So, which cows make chocolate milk?
That was one of the questions asked by the students attending the Blount County Farm Tour on Tuesday, Sept. 21, at the farm of Dr. Dick and Martha Daugherty. More than 450 fourth grade students toured as farmers, veterinarians and teachers pushed home the lesson that food may come from a grocery store, but that’s not where it started.
The fifth annual Blount County Farm Tour is sponsored by Farm Bureau Women of Blount County. Dr. Daugherty is a veterinarian who also raises beef cattle. Leading the event for the Farm Bureau Women was Faye Rule, Agriculture in the Classroom chair.
“We do a lot of things related to (agriculture) in the classroom, and this is just one of them,” Rule said. “Our emphasis is to get the story to students about where food and fiber come from. They get it at Food City and Kroger but where does it start?”
Including the students, Rule said about 680 people were on site during the Farm Day. Students came from home school, from Walland, Eagleton, Rockford, John Sevier and Lanier elementary schools, from New Horizon Montessori School and from Maryville Christian School.
Rule said it is always fun to listen as the children tour the farm and learn about different aspects of farming and food production. “One child asked which cow gives chocolate milk. Why do sows just have one pig and what’s the difference in a sow and boar,” she said. “We try with beef to explain what byproducts are, such as gelatin and the hides being using in belts and shoes. Our volunteers do a good job of explaining it.”
The children aren’t the only ones learning. “One lady had never seen baby pigs, and she was born on farm, but they didn’t have swine. We’re educating adults as well as students because a lot of grandparents and parents come,” she said. “It is a good educational tool.”
Rule said there were 38 teachers and teacher’s assistants as well as 44 people who manned the different stations. “It was a pretty day and a good crew,” she said.
Dr. Daugherty worked the veterinarian’s station while former Blount County Mayor Jerry Cunningham and his wife, Janis, used their Belgium horses to show how a horse-drawn lawn mower works. Staff from Ritchie Tractor explained farm safety, Erik Henry with Blount County Soil Conservation had a station where he talked about different types of soil, and Albert and Betty Coning talked about growing fruits and vegetables.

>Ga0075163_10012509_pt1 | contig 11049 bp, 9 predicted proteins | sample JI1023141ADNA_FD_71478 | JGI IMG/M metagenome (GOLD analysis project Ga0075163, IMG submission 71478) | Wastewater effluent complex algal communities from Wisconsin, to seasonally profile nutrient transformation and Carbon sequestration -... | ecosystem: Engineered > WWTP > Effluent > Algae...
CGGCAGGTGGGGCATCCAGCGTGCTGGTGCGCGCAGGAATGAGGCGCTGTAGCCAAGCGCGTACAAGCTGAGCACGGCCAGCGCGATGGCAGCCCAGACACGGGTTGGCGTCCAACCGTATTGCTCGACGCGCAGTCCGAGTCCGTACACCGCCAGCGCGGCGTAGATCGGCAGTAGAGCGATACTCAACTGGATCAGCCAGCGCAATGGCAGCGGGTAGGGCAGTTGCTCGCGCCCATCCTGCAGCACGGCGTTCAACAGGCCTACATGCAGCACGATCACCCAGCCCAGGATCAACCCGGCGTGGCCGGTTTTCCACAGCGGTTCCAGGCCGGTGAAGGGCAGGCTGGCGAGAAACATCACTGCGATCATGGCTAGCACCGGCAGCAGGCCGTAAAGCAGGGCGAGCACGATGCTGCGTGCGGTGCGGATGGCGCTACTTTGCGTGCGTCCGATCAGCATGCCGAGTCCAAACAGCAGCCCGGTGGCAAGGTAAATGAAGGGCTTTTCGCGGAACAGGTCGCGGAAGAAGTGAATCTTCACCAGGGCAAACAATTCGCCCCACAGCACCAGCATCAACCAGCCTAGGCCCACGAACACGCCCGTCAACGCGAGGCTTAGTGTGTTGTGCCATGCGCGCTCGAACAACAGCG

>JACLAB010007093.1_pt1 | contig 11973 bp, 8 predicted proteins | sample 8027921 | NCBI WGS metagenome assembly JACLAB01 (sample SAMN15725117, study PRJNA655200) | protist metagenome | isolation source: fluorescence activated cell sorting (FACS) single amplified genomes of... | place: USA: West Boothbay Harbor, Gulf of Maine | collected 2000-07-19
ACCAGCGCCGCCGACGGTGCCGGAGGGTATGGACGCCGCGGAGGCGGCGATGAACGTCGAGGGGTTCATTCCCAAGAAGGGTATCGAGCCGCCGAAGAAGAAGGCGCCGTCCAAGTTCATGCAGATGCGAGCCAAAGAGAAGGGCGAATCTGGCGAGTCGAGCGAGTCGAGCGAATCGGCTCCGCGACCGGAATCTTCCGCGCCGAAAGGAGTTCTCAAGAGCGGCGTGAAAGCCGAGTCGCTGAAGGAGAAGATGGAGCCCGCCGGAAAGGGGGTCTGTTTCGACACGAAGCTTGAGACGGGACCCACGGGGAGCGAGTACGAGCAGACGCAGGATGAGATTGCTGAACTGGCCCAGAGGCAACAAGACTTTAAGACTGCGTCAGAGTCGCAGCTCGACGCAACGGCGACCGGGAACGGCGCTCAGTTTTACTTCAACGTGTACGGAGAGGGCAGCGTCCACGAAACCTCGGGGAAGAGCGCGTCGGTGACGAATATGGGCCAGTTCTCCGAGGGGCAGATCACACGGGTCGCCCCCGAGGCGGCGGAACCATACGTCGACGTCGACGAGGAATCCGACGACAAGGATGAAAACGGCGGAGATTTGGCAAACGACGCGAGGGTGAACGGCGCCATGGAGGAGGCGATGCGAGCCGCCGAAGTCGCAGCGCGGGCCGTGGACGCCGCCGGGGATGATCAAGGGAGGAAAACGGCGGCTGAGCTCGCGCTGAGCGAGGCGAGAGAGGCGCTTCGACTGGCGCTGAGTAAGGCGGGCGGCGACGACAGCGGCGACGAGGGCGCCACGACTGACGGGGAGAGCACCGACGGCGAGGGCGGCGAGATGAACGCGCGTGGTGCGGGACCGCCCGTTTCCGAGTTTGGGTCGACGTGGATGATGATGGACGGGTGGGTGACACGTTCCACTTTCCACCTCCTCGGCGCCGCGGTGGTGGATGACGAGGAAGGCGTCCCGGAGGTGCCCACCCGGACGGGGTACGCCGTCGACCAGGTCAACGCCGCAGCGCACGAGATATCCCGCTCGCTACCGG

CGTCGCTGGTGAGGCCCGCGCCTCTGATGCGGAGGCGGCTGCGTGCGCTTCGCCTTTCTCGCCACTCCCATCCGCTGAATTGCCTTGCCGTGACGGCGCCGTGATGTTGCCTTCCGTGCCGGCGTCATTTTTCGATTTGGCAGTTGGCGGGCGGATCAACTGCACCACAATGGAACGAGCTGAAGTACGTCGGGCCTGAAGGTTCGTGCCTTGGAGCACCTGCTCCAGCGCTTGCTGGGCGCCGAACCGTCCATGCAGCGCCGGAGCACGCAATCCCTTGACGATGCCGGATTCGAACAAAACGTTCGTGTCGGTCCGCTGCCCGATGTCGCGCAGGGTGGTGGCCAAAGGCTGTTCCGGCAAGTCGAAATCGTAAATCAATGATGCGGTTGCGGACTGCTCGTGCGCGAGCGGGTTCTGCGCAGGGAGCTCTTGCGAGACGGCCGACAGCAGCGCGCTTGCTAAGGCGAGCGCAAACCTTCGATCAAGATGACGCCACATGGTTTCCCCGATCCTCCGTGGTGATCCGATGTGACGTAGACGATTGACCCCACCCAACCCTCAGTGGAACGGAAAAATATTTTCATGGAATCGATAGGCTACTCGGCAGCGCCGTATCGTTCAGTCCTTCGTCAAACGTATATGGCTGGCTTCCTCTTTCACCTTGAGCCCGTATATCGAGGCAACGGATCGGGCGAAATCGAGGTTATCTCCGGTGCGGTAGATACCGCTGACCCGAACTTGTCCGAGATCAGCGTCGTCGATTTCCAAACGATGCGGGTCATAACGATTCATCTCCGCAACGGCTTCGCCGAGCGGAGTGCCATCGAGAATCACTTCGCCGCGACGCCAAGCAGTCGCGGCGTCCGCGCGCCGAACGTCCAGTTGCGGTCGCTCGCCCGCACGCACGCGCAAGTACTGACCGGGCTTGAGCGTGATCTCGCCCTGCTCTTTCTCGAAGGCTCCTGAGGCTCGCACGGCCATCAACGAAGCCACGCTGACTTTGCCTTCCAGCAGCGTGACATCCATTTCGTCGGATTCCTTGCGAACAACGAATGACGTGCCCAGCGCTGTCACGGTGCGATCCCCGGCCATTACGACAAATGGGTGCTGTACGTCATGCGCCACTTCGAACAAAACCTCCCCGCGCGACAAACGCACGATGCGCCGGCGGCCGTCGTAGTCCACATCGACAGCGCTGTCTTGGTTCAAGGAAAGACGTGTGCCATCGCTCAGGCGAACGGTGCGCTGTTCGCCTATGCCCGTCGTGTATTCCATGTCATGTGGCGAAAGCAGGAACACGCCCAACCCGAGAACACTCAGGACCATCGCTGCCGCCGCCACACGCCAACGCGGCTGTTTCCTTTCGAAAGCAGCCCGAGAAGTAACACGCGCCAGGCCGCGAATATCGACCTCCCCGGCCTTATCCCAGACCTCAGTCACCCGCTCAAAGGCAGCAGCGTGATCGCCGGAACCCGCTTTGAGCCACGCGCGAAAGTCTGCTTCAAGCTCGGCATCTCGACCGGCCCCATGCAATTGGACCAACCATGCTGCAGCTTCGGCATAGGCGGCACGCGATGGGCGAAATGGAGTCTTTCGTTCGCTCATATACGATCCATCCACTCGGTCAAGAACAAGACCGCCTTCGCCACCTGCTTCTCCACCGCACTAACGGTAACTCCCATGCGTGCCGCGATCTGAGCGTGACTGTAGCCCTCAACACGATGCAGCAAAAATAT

Rule said there was also a farrier on site to talk about horses and shoes, and there was a station on grains and another on bees. In addition, John Wilson manned a booth dealing with bio fuels, Rule explained.
Rule said that in explaining grains, volunteers talk about all the uses for soy beans and corn and wheat. “We’re just letting students know what is raised on farms, how it is used and where they get their food,” she said.
Rule thanked all the volunteers who helped make the event happen, including students at William Blount and Heritage high schools. For every group of 20 to 25 elementary students, there were two high school students escorting them from station to station. “We couldn’t do it if we didn’t have (Future Farmers of America) students,” she said.
Rule said companies also donated items the Farm Bureau Women put into goodie bags for the teachers and students. Companies like Cabot Cheese gave miniature cheese blocks and Mayfield’s Dairy gave mini ice cream sandwiches. “The kids are always ready for those,” she said. “Agriculture teachers John Waters from Heritage and Billy Coning from William Blount are good to help us. They’ve been very supportive of what we do.”
Rule said each year the Farm Bureau Women evaluate, try to improve and always work to do a little more. “It is a big undertaking. The women spearhead it, but the Farm Bureau Board backs us and all the Farm Bureau agents are there,” she said. “We want to thank all the schools who participated, and we want more next year. This helps to educate our children.”